Ironically and unbelievably, the I-VAWA does not address sex-selective abortion, which is one of today’s most egregious policies perpetuating violence against women. Both China and India are facing shortages of marriageable-age women as a result of decades of this practice, a demographic fact that has sociologists and politicians concerned about the future of those nations.
The I-VAWA is promoted as a “groundbreaking bill” that will “apply the force of U.S. diplomacy and foreign assistance to preventing gender-based violence.” That loose term — gender-based violence — can mean anything and generally covers a wide range of ideological goals from the “women’s rights” agenda. In the U.S., the bill will seek to “change public attitudes” and “social norms,” efforts that are potentially “biased in their content and ideological in their purpose.”
Though these vague, nebulous goals are dressed up to sound wonderful and disguise the intent of the ideologues who promote them, their meaning can be as misleading — and disastrous — as the campaign slogan of “hope” and “change.”
Political correctness is most pervasive in universities and colleges but I rarely report the incidents concerned here as I have a separate blog for educational matters.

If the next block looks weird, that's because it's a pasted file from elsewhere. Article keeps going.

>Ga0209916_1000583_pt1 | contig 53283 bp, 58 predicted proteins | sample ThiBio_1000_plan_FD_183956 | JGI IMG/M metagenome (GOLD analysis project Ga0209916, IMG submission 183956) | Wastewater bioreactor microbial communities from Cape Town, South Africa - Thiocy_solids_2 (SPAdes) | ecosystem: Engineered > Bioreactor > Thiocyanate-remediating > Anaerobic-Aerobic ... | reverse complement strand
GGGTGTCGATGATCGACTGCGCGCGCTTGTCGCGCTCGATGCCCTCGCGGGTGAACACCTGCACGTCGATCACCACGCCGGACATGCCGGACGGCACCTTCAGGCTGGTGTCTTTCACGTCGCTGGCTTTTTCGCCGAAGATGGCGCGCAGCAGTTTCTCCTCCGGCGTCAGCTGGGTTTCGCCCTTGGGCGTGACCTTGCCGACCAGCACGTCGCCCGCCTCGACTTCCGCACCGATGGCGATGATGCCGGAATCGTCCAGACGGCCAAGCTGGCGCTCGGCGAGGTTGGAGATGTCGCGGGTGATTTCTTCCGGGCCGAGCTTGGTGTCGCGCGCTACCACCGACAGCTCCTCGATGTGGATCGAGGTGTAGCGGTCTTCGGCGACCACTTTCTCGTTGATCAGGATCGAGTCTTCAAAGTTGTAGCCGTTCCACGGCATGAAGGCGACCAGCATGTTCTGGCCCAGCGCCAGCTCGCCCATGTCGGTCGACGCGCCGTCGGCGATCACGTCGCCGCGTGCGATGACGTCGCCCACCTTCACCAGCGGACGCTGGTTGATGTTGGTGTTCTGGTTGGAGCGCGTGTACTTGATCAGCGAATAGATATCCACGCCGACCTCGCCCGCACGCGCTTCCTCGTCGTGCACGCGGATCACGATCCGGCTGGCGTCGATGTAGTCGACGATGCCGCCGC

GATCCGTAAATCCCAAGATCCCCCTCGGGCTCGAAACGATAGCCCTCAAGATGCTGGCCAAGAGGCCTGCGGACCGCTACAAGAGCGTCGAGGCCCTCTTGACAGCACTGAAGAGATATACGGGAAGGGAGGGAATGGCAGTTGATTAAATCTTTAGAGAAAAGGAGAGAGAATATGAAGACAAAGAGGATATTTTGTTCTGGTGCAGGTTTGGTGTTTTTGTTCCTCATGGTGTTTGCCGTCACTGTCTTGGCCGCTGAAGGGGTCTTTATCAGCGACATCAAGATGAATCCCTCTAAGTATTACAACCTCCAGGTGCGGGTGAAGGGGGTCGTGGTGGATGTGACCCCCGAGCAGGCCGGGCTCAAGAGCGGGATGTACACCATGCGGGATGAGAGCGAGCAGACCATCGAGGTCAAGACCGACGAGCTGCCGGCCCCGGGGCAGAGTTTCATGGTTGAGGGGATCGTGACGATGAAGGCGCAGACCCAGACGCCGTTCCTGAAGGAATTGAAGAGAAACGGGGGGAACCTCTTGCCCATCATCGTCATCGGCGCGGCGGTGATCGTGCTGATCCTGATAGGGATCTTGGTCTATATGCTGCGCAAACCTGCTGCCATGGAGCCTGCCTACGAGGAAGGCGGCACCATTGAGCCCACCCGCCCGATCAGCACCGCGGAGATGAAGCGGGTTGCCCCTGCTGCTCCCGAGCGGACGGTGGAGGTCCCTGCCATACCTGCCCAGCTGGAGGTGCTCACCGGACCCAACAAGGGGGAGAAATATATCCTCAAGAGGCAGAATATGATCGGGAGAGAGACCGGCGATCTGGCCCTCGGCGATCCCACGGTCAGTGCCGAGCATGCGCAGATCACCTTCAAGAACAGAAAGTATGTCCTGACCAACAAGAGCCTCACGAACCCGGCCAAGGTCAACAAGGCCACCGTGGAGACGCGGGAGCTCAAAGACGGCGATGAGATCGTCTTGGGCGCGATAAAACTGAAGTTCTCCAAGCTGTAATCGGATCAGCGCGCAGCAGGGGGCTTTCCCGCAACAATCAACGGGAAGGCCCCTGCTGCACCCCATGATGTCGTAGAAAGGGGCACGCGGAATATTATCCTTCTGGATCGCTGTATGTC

American "liberals" often deny being Leftists and say that they are very different from the Communist rulers of other countries. The only real difference, however, is how much power they have. In America, their power is limited by democracy. To see what they WOULD be like with more power, look at where they ARE already very powerful: in America's educational system -- particularly in the universities and colleges. They show there the same respect for free-speech and political diversity that Stalin did: None. So look to the colleges to see what the whole country would be like if "liberals" had their way. It would be a dictatorship.
For more postings from me, see TONGUE-TIED, GREENIE WATCH, EDUCATION WATCH INTERNATIONAL, FOOD & HEALTH SKEPTIC, GUN WATCH, AUSTRALIAN POLITICS, DISSECTING LEFTISM, IMMIGRATION WATCH INTERNATIONAL and EYE ON BRITAIN (Note that EYE ON BRITAIN has regular posts on the reality of socialized medicine). My Home Pages are here or here or here or Email me (John Ray) here. For readers in China or for times when blogger.com is playing up, there is a mirror of this site here.